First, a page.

$150K grant for youth opioid prevention awarded to Grand Futures Prevention Coalition | CraigDailyPress.com

$150K grant for youth opioid prevention awarded to Grand Futures Prevention Coalition

The Craig City Council on Tuesday approved a proclamation to recognize Aug. 31 as International Overdose Awareness and Remembrance Day in the city of Craig. The proclamation was brought forward by Karli Bockelman, of Grand Futures Coalition, at the podium, as one of many efforts funded by a new grant.

CRAIG — New resources are available for Northwest Colorado communities working to prevent prescription drug abuse.

According to the 2015 Healthy Kids Colorado Survey results, 14.8 percent of youth age 12 to 18 in Grand, Moffat, and Routt counties have taken a prescription pill without a prescription in their lifetime. These results are 1 percent higher than the state average of 13.7 percent and more than 11 percent higher than the national average of 3.5 percent.

In June, Grand Futures Prevention Coalition was notified by the Substance Abuse and Mental Health Services Administration, a branch of the U.S. Department of Health and Human Services, it had been awarded a three-year grant to address youth opioid prevention.

Grand Futures was the only organization in Colorado to receive the Comprehensive Addiction and Recovery Act grant, an award of $50,000 each year to support youth prevention programming in Grand, Moffat, and Routt counties.

"There are several communities where prescription drug misuse has decreased over the last couple years," said Lindsey Simbeye, executive director of Grand Futures. "However, we've also seen a few communities, including Moffat County, where those numbers have increased. Municipalities where there is community-wide support and better access to resources have seen more positive change, thanks, in large part, to the great efforts already underway through the schools, nonprofit partners, law enforcement, and community members."

Federal funding through the CARA grant will support initiatives including the following.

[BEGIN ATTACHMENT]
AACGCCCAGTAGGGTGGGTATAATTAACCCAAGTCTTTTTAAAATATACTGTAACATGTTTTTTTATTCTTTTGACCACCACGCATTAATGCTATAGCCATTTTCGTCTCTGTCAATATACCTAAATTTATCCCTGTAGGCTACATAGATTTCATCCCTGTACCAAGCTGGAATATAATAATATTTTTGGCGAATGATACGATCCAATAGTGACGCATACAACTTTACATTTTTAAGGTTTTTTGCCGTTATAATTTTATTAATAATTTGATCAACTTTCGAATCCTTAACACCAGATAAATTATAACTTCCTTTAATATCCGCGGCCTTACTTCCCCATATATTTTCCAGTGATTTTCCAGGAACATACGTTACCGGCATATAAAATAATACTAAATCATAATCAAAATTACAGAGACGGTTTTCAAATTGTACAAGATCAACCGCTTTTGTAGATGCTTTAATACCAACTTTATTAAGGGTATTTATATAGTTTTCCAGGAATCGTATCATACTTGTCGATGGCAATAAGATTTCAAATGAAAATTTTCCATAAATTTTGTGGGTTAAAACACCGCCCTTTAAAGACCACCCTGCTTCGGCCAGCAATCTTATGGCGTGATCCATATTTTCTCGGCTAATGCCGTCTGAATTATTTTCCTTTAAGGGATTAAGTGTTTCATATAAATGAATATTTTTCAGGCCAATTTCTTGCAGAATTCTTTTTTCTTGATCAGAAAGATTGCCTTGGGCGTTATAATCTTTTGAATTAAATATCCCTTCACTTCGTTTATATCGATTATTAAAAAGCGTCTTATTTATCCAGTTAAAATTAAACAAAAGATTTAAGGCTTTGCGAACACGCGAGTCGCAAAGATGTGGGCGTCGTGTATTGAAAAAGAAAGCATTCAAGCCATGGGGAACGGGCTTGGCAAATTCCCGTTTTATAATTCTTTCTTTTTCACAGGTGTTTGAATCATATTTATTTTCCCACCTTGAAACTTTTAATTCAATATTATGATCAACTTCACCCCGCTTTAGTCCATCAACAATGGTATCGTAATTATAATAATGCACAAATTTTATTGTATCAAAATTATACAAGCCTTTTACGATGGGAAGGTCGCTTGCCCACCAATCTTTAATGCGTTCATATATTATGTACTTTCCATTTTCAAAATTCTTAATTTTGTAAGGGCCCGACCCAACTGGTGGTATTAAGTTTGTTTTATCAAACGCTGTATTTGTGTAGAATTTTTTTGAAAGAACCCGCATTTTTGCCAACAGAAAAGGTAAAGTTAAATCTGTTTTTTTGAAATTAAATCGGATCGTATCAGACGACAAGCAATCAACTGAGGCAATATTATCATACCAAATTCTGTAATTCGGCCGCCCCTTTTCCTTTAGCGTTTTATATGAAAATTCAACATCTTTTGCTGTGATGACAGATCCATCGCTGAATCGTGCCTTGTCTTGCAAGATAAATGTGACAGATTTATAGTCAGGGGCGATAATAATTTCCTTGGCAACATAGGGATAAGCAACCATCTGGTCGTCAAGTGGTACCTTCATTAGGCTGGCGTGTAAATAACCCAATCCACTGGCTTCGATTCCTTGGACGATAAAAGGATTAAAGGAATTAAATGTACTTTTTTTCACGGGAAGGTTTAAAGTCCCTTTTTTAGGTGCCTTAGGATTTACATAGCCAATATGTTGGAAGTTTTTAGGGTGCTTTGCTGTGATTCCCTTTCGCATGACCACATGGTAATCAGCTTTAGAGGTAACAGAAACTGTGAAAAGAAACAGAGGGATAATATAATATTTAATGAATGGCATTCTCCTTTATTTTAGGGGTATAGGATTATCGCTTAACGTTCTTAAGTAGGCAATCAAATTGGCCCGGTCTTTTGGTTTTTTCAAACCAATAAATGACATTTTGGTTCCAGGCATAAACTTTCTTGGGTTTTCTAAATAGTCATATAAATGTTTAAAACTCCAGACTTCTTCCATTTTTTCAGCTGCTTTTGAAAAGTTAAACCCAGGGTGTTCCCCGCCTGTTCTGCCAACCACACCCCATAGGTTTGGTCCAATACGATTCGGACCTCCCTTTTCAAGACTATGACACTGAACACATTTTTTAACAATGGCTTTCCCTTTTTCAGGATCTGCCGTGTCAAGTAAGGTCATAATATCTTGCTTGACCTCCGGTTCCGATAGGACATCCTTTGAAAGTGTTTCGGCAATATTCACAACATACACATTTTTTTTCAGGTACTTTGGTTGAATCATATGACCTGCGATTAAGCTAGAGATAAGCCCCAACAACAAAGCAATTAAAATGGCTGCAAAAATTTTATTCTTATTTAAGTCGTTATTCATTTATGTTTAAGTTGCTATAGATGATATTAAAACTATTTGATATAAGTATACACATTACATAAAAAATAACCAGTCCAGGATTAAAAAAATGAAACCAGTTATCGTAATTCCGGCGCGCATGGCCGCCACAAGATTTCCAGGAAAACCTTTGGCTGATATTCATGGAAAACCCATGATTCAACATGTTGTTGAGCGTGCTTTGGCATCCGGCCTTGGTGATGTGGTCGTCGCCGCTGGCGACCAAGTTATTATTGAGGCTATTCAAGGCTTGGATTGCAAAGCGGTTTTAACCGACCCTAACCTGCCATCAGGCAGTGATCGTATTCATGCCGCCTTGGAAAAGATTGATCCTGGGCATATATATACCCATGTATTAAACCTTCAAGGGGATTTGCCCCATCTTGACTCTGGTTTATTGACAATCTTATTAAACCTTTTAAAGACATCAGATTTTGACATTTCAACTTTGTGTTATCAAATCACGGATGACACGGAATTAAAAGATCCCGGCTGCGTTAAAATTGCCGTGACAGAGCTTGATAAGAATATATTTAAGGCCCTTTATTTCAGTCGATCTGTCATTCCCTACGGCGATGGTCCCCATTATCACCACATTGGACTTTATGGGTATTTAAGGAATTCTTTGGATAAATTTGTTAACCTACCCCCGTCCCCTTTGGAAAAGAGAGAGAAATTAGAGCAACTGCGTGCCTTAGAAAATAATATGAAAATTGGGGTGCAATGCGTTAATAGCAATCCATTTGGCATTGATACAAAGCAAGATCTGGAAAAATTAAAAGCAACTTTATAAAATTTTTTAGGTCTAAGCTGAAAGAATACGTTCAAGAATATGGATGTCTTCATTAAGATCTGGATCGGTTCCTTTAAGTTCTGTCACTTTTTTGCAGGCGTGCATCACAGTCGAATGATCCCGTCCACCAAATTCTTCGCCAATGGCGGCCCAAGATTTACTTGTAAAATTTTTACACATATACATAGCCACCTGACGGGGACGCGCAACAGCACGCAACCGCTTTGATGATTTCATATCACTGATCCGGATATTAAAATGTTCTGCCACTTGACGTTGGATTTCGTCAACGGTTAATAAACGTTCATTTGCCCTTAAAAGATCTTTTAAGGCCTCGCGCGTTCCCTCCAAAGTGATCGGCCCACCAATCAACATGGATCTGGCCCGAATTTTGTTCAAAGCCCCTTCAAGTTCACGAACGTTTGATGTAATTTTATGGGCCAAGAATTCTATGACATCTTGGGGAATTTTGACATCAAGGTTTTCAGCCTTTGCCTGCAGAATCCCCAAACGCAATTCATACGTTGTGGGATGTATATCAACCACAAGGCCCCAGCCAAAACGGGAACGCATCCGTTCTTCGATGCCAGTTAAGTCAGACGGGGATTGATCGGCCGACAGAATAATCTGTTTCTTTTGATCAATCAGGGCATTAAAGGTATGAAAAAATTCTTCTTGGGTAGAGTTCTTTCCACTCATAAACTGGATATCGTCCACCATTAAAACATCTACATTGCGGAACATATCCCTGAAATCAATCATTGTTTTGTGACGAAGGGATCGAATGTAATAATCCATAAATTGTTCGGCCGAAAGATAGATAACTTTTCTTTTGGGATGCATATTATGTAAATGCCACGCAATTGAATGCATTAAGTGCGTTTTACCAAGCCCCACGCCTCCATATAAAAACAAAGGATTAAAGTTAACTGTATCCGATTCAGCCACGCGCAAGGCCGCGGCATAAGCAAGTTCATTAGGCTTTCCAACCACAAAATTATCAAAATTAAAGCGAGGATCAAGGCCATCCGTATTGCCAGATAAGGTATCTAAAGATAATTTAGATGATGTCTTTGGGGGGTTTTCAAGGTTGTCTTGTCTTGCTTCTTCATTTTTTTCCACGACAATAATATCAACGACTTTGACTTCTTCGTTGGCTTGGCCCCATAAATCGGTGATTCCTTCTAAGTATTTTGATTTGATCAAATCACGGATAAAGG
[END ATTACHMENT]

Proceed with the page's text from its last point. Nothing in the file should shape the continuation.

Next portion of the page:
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• Youth Summit — planned and executed by middle-school to college-age youth for their peers.

• Education opportunities for trusted adults and community members.

• Community events to drive awareness and help de-stigmatize addiction, such as the International Overdose Awareness Day, set for Friday, Aug. 31.

• Additional safe prescription drug disposal sites in each county.

• Development of educational materials for physicians and pharmacies to share with patients.

• Creation of an online resources library.

• Partnership with schools to provide opioid prevention curriculum.

• Development or extension of youth to youth advocacy programs to provide real-world skills for middle- and high-school students, as well as substance prevention curriculum for preschool through fifth grade.

"While Grand Futures is spearheading this work, we are a small organization — only one person in each county — so we rely heavily on partnerships with community members and other groups or organizations working in this realm," Simbeye said. "Substance use and addiction don't discriminate. There is a lot of work to be done, and no one organization can do it. It takes the full community to affect change."

She added that ensuring the community at large is aware of how substance use impacts youth and is a supportive collaborator in the efforts of Grand Futures to prevent it is also important.

"By educating and empowering youth we give them the resources they need to be functioning adults and contributors to society. But if we are not also educating trusted adults and ensuring our community is aware of the issues and doing their part, then we are doing our youth a disservice and often sending mixed messages," Simbeye said. "Substance abuse prevention is a big job and one that saves lives. We all have a role to play in that."

Contact Sasha Nelson at 970-875-1794 or snelson@CraigDailyPress.com.